> is not the same as the case where somebody paid you to carry the packet, but
> the person who paid you is not the owner of the packet but merely someone
> similarly contracted by the owner.
> >This is no different from me authorizing Mail Boxes Etc to be my
> >proxy for UPS packages, and them being allowed to simply discard
> >anything from, say, an ex-wife.   My ex-wife has no claim, in this
> >hypothetical, against MBE for tossing my package in the trash,
> >because they're acting as my agent.
> 	You are quite correct *if* they are the agent for the intended recipient.
> In the general case, a transit carrier will not be an agent for the intended
> recipient and possibly not for the originator either.
> >Of course, that only applies if you're dumb enough to answer '250 OK' to
> >the '.' after the DATA.  You 5xx that puppy anywhere before that, and you
> >haven't taken custody of that data...
> 	Exactly. I think the mail case is simpler though because it is quite rare
> for an email message to wind up in the hands of someone who has no
> contractual relationship with either the sender or the recipient. Exceptions
> would include things like relay rape where I think it's quite reasonable to
> argue that the purely abusive nature of the transaction (and the sender's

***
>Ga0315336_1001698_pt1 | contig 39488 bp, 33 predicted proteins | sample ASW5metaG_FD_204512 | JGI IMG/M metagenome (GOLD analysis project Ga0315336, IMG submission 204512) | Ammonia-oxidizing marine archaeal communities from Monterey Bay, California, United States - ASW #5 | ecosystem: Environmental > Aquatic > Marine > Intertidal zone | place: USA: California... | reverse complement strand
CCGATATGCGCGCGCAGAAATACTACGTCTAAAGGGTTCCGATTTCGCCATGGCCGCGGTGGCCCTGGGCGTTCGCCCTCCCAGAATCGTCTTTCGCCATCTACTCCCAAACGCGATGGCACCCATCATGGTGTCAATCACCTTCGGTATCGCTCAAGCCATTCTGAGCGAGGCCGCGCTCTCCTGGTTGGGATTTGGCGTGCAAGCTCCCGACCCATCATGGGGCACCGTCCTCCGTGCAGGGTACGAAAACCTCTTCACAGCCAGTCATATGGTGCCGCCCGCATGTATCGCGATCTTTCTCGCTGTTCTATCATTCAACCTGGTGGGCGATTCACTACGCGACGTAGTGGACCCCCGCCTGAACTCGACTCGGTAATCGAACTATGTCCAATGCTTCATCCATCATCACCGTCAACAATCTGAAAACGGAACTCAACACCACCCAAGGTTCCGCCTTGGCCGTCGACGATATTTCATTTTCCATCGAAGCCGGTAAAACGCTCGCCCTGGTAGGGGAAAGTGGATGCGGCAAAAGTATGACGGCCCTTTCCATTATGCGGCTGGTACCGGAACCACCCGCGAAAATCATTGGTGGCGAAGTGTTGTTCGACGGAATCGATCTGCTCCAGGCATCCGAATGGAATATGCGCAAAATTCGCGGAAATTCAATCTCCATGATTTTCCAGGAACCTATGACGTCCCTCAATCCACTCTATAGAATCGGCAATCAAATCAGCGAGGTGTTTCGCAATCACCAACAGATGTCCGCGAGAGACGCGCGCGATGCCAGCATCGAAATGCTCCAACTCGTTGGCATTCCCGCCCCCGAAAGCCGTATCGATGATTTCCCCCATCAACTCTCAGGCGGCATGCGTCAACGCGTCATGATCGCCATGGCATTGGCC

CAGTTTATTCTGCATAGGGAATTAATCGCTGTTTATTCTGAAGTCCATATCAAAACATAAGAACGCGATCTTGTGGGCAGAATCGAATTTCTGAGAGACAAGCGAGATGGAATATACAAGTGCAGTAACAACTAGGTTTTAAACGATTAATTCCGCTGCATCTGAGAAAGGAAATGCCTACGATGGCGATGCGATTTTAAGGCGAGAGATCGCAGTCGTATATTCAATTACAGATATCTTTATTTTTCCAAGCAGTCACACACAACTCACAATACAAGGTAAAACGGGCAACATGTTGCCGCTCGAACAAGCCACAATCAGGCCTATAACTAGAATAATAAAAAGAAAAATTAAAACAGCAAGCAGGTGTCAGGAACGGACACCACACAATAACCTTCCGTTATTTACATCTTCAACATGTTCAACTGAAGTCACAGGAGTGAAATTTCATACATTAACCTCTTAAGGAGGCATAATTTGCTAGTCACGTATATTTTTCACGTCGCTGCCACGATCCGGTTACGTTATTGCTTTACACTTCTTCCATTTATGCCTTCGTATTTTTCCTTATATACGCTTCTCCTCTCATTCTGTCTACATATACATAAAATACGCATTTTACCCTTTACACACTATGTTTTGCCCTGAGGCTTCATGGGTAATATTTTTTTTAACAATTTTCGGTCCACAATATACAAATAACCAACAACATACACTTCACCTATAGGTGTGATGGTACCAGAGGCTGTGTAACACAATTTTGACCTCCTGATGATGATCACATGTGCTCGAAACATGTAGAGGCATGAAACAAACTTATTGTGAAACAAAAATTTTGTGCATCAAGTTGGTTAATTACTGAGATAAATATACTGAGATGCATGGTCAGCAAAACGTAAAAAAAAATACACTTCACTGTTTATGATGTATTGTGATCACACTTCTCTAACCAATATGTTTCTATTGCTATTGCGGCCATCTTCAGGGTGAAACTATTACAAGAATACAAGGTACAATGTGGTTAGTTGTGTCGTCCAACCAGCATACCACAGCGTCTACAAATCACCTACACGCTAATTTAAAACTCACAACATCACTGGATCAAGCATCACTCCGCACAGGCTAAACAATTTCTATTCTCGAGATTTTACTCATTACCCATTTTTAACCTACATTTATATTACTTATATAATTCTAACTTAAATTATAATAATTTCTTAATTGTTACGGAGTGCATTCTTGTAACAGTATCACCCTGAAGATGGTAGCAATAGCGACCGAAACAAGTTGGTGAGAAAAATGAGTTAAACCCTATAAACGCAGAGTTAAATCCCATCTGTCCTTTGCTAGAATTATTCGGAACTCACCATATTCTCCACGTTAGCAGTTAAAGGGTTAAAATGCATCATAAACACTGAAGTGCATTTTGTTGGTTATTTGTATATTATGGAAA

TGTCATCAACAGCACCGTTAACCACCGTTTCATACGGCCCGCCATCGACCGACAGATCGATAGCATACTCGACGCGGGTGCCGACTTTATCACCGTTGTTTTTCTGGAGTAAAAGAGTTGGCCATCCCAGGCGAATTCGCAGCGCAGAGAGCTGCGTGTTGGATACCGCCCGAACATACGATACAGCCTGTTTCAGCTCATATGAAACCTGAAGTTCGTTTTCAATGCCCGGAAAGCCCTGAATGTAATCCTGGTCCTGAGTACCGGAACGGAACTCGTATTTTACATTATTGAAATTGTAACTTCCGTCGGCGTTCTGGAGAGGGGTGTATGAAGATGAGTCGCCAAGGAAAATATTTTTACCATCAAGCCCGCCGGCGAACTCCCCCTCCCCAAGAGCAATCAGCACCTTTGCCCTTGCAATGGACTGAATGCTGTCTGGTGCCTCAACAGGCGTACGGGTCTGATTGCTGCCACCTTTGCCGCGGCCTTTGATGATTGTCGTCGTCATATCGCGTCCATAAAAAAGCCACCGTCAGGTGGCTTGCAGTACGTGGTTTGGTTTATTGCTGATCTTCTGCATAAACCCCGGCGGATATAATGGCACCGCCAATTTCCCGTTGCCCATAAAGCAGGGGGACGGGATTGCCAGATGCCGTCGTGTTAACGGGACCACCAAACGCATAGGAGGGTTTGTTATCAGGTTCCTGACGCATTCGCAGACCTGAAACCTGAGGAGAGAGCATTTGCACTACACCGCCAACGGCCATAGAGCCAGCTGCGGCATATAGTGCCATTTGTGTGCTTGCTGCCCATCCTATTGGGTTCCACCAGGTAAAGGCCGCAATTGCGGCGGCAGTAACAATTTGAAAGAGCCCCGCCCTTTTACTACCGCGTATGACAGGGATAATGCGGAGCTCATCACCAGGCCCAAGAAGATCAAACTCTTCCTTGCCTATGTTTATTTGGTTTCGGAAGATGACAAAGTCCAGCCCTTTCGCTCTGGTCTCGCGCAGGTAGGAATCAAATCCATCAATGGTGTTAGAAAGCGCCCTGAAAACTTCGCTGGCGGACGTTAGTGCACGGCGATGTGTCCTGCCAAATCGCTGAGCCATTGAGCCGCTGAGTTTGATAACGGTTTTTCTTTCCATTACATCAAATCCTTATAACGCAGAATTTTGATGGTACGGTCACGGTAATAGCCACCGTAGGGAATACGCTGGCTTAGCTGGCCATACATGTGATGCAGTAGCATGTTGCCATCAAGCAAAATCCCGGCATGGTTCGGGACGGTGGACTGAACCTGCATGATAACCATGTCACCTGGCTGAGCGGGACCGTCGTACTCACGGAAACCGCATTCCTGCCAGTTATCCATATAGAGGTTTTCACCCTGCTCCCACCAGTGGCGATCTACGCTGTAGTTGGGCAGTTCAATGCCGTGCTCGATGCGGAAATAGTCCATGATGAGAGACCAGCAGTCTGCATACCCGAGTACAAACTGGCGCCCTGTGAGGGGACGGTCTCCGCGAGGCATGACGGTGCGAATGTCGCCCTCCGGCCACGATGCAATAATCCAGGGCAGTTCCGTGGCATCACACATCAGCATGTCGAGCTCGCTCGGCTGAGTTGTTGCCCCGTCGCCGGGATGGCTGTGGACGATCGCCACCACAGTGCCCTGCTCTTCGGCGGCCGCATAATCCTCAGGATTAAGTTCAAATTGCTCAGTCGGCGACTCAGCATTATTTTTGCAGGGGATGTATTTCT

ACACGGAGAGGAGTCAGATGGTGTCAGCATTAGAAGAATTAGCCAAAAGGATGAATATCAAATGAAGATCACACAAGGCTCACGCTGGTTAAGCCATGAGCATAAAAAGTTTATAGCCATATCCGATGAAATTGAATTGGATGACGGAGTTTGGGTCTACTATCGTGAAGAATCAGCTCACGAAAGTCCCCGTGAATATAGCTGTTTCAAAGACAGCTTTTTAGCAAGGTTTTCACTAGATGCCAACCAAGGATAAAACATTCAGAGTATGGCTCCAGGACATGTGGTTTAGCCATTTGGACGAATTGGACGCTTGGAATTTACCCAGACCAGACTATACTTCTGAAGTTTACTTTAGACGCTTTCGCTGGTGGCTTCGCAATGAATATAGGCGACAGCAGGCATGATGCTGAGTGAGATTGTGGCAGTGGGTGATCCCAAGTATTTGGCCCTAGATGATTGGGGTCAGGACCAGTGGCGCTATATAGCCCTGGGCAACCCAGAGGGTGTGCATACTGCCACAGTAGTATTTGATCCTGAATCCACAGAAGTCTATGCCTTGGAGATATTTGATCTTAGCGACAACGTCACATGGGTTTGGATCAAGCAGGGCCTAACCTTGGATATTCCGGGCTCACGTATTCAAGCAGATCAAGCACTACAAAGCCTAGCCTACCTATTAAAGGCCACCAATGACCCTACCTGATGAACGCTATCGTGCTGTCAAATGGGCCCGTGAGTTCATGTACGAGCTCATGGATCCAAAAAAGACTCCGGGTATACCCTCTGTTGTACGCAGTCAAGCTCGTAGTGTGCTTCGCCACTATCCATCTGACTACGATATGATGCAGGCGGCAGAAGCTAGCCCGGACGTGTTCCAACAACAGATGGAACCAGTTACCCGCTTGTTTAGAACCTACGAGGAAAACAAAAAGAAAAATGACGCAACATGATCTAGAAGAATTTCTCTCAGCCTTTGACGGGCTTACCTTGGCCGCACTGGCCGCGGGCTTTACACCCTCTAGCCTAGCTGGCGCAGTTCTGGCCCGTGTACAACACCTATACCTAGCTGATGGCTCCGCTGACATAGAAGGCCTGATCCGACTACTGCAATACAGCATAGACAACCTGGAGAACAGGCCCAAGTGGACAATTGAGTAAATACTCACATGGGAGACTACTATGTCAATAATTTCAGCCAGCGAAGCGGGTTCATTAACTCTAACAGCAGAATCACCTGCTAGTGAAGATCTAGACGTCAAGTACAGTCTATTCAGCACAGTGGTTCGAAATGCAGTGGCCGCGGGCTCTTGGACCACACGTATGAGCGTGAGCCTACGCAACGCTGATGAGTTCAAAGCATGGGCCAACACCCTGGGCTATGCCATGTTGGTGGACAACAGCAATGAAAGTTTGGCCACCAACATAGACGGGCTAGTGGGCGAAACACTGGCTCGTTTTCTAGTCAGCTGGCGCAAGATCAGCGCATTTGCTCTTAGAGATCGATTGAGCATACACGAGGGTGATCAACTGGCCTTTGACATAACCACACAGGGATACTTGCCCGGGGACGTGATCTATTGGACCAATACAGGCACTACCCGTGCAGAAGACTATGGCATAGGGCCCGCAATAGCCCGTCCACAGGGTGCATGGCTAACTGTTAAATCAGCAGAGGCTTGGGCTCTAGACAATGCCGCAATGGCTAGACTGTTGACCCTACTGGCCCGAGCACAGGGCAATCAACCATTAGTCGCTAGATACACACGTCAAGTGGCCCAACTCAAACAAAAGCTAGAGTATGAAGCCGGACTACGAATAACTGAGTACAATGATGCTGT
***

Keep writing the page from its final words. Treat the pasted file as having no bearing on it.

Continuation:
> specific selection of your relay) justify dropping it on the floor.
> 	Someone who chose to hand an email to you specifically even though you are
> neither the sender nor the recipient and hope that you would deliver it is
> not the same as someone who sent a packet to you because you are the route
> towards the recipient.
> 	I suppose another version of the FedEx hypothetical would be if FedEx
> advertised that they would carry packages to Denver without fee but then
> destroyed half of them. BGP advertisements and DNS MX records are
> solicitations for other people's property.
> 	I would also remind everyone that the interception or diversion of
> electronic communications is illegal in the United States, even if you do
> not look at the contents. (There are exceptions, of course, but the law
> definitely is not "it's your network, do whatever you want with the data on
> it".)
> 	DS